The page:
There are some businesses that don’t take full advantage of the tool of credit. It’s not whether you need the credit, but someday you’re going to need to be on the radar. The most effective way to get your business on the radar so other companies can see you and you can expand in the future is to have your information logged accurately and correctly, as soon as possible.

It is in every business’s best interest to get into the system as soon as they can.

If you’re opening a mom-and-pop shop and you do crafts and your business is all walk-in traffic because your store is on the side of the highway, that’s all well and good. But when the day comes that you want to expand and get a business loan to build a warehouse or you want to take on a new supplier and get some goods on credit, if you’ve been doing everything cash up until now, you have handicapped yourself in the business world by not being on the radar soon enough.

There’s no time that’s too soon to start building credible business information and business credit.

It’s important to know that D&B® gets its information from literally thousands of sources daily. Every night, there are over one million individual updates to business information on the D&B® database.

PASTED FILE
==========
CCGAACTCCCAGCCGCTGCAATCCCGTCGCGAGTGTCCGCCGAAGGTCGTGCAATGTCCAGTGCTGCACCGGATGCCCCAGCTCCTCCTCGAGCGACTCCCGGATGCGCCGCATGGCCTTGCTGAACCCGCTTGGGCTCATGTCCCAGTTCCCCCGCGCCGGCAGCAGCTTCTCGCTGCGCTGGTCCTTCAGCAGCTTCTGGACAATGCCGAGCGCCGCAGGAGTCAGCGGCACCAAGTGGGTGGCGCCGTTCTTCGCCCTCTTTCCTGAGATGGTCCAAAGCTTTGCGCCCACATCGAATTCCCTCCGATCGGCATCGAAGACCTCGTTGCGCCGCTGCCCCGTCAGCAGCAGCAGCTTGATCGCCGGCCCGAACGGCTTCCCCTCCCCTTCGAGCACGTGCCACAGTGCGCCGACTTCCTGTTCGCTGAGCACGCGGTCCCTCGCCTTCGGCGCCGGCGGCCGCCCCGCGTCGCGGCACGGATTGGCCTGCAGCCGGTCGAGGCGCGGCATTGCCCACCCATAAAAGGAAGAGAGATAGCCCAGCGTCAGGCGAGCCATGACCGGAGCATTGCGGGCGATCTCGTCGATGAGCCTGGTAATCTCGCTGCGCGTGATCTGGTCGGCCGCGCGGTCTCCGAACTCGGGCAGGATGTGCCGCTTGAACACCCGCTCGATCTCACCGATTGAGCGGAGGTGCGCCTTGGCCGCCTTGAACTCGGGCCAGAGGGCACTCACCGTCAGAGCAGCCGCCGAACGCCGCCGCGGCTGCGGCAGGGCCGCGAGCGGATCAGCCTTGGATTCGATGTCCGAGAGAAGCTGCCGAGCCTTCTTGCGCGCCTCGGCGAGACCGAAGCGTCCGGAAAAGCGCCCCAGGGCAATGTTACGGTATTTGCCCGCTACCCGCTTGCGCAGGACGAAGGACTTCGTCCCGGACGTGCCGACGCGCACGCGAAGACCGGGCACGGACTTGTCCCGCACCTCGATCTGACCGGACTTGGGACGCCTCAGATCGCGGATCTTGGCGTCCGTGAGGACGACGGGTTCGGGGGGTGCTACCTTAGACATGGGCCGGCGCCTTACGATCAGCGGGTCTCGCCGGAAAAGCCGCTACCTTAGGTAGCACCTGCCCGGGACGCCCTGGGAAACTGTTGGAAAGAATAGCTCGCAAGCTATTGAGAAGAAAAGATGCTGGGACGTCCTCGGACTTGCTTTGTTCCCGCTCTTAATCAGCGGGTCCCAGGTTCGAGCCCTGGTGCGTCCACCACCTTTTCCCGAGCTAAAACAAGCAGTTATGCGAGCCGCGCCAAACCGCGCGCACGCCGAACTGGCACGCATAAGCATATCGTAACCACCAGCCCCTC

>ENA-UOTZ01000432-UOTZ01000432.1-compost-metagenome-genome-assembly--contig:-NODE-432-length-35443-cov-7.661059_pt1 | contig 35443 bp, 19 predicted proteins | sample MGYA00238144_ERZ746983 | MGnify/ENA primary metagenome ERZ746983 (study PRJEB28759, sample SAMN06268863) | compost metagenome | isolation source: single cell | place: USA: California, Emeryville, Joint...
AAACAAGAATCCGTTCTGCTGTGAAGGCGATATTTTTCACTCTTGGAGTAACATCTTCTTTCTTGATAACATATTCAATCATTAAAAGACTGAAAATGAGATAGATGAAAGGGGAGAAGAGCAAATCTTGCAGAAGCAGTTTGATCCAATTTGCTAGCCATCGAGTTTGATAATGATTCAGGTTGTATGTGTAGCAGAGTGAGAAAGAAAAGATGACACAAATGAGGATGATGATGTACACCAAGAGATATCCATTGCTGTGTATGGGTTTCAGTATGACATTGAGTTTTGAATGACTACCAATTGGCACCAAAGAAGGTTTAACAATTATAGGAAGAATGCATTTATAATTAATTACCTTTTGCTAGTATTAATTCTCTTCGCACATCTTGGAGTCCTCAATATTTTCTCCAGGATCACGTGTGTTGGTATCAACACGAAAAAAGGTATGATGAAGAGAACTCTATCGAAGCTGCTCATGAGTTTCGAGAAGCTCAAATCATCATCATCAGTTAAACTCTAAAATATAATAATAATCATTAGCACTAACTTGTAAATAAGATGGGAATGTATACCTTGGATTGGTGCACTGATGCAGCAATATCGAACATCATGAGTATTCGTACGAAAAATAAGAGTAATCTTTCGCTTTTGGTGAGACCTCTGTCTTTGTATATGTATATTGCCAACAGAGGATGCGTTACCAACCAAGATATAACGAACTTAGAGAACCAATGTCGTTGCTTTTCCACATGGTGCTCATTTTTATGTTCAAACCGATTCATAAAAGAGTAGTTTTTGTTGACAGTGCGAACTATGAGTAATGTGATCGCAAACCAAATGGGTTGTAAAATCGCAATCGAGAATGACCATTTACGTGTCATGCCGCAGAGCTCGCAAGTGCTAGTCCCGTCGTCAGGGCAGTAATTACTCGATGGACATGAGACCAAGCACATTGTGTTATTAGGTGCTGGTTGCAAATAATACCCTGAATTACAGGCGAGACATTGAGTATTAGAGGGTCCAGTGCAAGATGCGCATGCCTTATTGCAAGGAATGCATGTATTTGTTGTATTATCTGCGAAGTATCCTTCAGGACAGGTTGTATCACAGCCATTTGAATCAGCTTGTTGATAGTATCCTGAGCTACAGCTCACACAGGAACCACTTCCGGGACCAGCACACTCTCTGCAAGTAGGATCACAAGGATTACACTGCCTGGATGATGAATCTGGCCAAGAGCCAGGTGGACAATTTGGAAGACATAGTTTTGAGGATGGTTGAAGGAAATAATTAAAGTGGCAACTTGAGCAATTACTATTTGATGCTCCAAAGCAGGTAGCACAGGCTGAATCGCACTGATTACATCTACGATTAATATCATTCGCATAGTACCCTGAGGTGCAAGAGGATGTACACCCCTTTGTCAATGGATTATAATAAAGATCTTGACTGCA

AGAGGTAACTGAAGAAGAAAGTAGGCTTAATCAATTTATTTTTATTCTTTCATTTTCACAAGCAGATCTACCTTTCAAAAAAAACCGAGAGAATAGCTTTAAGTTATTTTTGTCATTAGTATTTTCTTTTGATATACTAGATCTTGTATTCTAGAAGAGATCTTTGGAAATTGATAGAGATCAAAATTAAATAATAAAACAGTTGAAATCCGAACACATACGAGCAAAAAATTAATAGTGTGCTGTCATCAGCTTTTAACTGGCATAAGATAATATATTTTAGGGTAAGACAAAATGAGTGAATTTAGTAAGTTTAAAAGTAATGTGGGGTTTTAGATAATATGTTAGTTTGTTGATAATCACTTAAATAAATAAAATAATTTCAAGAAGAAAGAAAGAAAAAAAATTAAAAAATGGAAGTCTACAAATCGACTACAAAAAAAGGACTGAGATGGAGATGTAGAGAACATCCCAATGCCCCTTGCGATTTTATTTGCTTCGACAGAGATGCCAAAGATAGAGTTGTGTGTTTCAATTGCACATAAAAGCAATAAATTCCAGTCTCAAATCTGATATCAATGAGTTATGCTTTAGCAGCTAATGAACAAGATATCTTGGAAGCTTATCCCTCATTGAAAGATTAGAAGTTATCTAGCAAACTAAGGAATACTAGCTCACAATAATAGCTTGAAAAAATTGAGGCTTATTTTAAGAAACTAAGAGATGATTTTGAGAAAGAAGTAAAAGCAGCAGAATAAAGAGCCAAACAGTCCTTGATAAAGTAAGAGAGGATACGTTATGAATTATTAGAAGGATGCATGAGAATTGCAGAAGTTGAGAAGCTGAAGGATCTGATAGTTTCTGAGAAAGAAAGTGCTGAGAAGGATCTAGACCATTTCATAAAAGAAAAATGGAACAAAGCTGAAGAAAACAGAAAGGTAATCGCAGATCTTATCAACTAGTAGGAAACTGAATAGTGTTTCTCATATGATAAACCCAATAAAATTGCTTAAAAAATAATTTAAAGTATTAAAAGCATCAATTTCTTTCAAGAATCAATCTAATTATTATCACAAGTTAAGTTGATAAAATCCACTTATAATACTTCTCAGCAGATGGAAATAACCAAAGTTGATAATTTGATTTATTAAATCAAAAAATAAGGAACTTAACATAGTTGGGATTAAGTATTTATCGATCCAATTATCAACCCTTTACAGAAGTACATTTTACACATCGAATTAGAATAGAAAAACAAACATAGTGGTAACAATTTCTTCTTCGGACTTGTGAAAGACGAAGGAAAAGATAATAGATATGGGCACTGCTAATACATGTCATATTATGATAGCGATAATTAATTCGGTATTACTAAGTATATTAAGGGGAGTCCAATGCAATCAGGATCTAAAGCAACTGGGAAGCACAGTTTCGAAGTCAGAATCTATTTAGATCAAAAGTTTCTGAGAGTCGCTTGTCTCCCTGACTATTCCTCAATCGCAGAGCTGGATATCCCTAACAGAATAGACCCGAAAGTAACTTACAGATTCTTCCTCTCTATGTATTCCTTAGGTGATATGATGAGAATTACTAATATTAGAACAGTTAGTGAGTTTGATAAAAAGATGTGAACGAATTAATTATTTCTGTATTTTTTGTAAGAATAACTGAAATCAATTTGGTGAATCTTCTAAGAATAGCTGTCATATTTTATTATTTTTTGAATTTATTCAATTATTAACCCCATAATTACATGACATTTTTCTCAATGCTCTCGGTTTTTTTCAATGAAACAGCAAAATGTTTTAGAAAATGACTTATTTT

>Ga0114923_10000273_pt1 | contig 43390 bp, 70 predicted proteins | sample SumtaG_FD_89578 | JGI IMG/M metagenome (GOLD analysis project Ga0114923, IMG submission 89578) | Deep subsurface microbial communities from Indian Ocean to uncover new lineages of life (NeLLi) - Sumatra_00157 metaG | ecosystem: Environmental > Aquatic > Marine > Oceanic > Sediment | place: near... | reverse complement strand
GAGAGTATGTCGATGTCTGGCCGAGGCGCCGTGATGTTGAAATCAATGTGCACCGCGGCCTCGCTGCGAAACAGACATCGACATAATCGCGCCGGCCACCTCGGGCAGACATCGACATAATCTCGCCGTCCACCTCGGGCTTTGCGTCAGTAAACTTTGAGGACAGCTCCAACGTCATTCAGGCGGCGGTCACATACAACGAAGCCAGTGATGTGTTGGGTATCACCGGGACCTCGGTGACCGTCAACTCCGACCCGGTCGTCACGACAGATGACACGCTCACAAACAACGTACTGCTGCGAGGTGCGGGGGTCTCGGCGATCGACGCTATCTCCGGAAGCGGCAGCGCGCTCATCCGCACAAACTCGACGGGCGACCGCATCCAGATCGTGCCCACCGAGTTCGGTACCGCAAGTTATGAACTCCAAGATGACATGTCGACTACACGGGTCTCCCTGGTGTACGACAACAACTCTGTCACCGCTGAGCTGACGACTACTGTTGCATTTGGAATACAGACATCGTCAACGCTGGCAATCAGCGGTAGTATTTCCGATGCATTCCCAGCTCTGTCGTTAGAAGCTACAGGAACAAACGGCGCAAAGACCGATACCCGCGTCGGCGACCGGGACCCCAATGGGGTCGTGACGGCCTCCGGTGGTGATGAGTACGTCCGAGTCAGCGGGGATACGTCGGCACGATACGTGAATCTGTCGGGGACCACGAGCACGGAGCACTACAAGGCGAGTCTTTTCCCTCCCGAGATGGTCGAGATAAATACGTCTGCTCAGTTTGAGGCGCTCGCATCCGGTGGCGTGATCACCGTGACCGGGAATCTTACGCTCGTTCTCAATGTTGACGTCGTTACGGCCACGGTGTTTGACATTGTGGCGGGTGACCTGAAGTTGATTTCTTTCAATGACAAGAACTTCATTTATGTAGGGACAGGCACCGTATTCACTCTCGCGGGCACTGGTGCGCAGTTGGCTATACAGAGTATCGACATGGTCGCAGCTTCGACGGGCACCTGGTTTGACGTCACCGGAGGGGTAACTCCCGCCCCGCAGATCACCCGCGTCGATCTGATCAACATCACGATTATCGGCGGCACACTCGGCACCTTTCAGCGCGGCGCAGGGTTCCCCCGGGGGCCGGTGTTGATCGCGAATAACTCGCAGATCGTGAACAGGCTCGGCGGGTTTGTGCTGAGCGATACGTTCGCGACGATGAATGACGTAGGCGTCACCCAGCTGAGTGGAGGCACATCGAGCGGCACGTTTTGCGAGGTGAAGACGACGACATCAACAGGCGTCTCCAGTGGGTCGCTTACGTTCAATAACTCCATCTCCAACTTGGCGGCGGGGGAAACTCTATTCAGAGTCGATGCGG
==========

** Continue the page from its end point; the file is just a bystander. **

Every state reports all of their new business registrations to D&B® electronically. Register your business and you will get on the D&B® radar.

Information is not published until it is corroborated. Just the fact that a business has registered does not mean it’s going to start a D&B® profile. They will identify it and they will put it in holding. As they get other pieces of information that can be attributed to that same business entity, they will start to put together a file.

Once the file has a minimum, they call it the Super 7, there are 7 distinct elements of corroborating information they must have.

What this all means is you have the business registration being the first event, then another piece of information comes through, like getting a Federal Tax EIN number assigned. That comes from the federal government.

Those are 2 distinct events. And if the name of the company, the address, the phone number, the principal’s name, and the zip code all match on both of those 2 pieces of information, they are considered to be corroborated, and now we have a positive entity.

Do not rush to D&B® to get the most information in your file as soon as possible, because that in itself doesn’t establish the track record of payment.

You do want all of your information correct. The next step is to systematically start doing business with your partners where credit is involved. If you buy with cash now, ask for 10-day terms; ask for 30-day terms. Get your bill, pay it on time. You don’t have to pay it in advance. You pay it on time. Whatever the terms that you negotiate with your suppliers, pay according to those terms. Pay it promptly and consistently. That’s how you build the trust part of the credit profile.